Peter Devlin strongly believes that colleges are in the best position to unlock the full potential of students.
A former commander of the Canadian Army, Peter is currently the president of Fanshawe College, one of the largest colleges in Ontario. The college offers more than 200 degrees, diploma, certificate and apprenticeship programs to 43,000 students each year.
Peter recently talked with Vanguard about his transition from being an army commander to leading an educational institution.
Vanguard Magazine: How did you start out in this industry and how has it brought you to where you are today?
Peter Devlin: I’ve always been interested in enhancing human potential and was fortunate to transition from training Canadian soldiers in our Army to educating students at Fanshawe College.
VM: What is your role in your organization today?
PD: I am the President of Fanshawe College.
VM: What was your A-HA moment or epiphany that you think will resonate most with our reader, tell us that story.
PD: Imagine that the former Commander of the Canadian Army is coming to lead a college – there was a little apprehension in the halls. The College however, was very welcoming and I believe we both were in search of a different approach. A rebranding effort was also underway and about six months after my arrival we launched our new brand and accompanying logo North Star. It was an incredibly powerful day because of the excitement and symbolism, and you could feel the pride and enthusiasm in the new direction – we had a shared vision for the future.
VM: What is the one thing that has you most fired up today?
PD: The potential of the college sector today is limitless. To my mind, colleges are best positioned to unlock the potential of students by adapting, and even predicting, changing market needs. It is that combination of experiential and relevant learning, inspired by colleges that are connected directly with industry, which has me jazzed up.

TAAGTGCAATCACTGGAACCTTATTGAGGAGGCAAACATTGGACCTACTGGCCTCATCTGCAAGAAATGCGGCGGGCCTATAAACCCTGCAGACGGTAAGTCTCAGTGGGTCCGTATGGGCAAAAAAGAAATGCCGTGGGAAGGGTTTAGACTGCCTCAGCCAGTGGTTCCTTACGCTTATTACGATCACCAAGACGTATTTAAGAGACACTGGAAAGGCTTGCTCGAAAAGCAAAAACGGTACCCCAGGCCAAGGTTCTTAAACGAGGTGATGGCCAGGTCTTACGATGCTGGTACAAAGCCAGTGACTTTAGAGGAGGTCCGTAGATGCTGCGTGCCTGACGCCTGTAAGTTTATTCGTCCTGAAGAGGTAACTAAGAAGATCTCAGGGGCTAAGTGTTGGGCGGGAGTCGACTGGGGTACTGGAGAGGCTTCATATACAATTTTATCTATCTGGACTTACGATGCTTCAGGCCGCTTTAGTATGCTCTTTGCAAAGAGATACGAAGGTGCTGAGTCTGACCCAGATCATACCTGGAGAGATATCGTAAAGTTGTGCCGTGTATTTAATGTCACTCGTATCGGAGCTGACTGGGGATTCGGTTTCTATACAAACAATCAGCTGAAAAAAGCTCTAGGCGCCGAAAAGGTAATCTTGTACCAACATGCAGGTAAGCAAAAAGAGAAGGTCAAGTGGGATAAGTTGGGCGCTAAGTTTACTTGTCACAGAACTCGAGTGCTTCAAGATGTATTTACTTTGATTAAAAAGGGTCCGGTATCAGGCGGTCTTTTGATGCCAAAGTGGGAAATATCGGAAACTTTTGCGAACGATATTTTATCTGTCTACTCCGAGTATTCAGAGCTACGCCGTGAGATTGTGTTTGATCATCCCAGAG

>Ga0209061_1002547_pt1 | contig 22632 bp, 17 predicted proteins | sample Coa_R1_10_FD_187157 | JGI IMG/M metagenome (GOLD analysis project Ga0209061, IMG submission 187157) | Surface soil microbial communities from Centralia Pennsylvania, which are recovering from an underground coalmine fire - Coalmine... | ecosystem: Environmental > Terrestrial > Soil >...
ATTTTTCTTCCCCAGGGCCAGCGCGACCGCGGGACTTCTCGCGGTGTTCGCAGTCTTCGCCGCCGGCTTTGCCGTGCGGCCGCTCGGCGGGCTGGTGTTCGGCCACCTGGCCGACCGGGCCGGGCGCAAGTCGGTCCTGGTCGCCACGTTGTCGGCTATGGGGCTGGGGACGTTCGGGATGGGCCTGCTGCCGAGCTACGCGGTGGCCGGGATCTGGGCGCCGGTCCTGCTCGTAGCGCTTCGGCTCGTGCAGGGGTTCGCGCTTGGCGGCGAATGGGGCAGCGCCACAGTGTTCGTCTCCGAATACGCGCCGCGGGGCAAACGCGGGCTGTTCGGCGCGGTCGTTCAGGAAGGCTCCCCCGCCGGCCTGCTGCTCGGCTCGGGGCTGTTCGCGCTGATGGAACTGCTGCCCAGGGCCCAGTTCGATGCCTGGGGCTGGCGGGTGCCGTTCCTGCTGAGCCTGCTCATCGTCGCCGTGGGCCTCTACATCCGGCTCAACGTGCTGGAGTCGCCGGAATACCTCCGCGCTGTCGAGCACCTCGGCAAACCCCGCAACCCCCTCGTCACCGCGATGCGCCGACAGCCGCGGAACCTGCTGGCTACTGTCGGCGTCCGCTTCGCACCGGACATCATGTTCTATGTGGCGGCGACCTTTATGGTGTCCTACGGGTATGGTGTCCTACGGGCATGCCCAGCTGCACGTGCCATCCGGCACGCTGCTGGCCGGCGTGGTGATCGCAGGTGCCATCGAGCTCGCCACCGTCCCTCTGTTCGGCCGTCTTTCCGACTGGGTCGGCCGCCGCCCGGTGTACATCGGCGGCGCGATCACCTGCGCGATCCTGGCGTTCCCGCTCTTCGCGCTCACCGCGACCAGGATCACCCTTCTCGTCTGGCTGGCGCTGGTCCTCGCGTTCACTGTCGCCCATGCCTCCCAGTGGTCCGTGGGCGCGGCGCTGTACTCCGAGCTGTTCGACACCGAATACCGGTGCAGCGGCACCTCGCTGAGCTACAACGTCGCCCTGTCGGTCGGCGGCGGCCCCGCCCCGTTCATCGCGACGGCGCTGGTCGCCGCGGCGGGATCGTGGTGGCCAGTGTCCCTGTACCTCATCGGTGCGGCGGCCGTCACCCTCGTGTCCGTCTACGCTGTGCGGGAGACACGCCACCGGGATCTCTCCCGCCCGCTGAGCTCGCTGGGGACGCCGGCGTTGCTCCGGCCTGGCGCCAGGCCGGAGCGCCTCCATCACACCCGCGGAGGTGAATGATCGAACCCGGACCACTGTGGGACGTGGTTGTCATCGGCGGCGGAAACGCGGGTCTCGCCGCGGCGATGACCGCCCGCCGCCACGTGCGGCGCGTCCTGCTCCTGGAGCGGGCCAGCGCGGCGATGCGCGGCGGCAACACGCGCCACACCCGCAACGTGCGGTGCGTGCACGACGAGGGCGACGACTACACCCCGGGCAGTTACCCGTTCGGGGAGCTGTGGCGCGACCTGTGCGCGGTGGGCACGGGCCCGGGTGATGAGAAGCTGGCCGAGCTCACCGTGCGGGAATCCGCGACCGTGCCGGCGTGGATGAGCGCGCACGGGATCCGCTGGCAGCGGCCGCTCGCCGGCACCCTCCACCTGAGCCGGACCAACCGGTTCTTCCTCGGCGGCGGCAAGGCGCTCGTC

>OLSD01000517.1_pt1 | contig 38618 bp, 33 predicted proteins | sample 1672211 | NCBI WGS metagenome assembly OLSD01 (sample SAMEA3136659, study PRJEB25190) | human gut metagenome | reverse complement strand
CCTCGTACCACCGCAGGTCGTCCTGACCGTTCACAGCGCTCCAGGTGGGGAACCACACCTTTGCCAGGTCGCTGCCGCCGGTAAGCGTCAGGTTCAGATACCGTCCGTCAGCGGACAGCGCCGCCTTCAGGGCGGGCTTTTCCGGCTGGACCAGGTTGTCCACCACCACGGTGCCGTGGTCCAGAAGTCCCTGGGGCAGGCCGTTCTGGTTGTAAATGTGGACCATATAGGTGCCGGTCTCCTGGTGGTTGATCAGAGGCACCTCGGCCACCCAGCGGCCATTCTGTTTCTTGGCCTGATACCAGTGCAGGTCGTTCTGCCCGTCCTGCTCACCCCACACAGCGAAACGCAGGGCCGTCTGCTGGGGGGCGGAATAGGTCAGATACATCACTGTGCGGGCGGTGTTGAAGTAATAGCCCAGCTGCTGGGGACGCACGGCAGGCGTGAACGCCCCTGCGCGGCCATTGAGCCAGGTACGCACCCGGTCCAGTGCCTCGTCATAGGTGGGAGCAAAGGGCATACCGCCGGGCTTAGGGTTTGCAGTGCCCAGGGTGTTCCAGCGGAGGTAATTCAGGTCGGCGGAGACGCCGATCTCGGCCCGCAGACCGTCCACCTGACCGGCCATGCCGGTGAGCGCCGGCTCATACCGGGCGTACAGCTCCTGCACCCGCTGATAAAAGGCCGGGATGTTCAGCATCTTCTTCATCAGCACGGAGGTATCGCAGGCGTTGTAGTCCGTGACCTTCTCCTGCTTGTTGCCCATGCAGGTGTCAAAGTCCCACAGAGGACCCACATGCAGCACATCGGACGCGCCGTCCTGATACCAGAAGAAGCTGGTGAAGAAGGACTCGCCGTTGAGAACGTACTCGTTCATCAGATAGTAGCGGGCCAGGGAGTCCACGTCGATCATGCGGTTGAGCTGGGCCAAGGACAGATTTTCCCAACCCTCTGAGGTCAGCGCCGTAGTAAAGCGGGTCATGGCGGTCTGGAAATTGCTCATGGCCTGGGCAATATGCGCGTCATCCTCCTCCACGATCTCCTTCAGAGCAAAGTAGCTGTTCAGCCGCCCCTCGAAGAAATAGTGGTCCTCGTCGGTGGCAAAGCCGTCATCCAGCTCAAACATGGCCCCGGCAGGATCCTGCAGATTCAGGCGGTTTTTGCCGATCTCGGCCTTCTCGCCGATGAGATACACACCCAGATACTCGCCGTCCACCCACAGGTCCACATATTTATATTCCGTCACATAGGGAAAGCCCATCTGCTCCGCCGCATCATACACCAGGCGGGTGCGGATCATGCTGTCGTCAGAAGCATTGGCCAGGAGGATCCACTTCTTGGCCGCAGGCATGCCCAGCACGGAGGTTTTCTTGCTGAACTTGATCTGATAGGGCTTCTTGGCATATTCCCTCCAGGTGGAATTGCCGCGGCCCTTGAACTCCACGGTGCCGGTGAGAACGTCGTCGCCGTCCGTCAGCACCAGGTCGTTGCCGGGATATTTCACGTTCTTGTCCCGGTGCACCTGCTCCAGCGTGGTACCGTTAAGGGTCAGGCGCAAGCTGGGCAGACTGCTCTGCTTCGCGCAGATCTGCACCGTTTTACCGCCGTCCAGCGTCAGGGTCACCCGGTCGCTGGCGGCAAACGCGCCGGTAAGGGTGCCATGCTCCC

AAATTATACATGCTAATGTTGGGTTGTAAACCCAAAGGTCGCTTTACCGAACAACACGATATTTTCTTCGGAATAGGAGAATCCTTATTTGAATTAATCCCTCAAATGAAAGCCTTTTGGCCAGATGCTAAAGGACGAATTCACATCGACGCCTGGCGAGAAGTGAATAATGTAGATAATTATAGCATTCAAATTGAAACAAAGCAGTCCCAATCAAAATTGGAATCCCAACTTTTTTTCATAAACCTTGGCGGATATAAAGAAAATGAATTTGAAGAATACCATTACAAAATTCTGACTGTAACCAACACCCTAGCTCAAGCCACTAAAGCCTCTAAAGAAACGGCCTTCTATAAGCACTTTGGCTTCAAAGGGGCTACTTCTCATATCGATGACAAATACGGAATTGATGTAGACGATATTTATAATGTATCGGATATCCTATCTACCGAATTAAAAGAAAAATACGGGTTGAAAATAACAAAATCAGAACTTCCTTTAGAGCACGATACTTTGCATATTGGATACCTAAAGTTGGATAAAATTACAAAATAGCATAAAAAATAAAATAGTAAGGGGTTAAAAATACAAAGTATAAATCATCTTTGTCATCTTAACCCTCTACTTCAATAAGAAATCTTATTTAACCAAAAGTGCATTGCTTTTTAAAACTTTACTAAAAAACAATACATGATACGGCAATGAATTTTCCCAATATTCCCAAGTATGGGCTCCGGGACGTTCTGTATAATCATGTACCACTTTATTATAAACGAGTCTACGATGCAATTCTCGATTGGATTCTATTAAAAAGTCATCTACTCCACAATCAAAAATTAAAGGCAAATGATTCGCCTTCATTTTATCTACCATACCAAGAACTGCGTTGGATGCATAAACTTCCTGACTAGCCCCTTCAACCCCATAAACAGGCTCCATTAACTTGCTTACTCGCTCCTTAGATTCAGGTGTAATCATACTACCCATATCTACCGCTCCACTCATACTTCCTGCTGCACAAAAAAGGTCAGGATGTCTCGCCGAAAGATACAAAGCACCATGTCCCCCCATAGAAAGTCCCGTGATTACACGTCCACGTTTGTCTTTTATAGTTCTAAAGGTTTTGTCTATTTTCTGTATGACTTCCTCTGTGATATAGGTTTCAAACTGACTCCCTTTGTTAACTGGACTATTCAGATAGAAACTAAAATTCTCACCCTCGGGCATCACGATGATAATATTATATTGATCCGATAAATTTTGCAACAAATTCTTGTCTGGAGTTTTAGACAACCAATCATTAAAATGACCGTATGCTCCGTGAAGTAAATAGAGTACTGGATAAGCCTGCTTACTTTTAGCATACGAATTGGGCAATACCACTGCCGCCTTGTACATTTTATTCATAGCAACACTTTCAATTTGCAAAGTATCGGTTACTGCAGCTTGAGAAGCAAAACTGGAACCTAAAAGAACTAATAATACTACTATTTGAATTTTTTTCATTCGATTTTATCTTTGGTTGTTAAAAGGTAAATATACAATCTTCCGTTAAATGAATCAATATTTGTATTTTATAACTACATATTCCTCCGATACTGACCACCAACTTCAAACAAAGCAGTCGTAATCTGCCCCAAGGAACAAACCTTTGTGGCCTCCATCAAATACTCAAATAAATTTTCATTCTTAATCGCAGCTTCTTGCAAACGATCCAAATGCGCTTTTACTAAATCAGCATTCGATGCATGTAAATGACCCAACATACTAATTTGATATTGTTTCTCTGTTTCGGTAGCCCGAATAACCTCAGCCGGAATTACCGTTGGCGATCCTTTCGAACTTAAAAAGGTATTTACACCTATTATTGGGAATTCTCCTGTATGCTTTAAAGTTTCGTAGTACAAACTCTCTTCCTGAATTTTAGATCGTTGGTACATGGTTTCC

VM: What is the best advice you received?
PD: Do it once and do it right.
VM: What is a habit that contributes to your success?
PD: The ability to command respect is paramount and the decisions I make are thus based on what I think is right for the organization I serve.
VM: Step back and analyze your journey, what is the takeaway you want to give to our audience?
PD: People are at the centre of every organization … at the centre of both the Canadian Army and Fanshawe College. I believe you need to command the respect of the people in your organization. I admire the wisdom and experience of the faculty and the staff at the College, who in turn value the students who need to be nurtured and supported. That understanding creates confidence and trust, thereby allowing Fanshawe to excel.
VM: What is your parting piece of advice?
PD: Have the courage to lead because I believe all organizations seek leaders … especially ones who inspire and motivate with imagination, courage, and integrity.
VM: What people or organizations do you believe best embody the innovation mindset?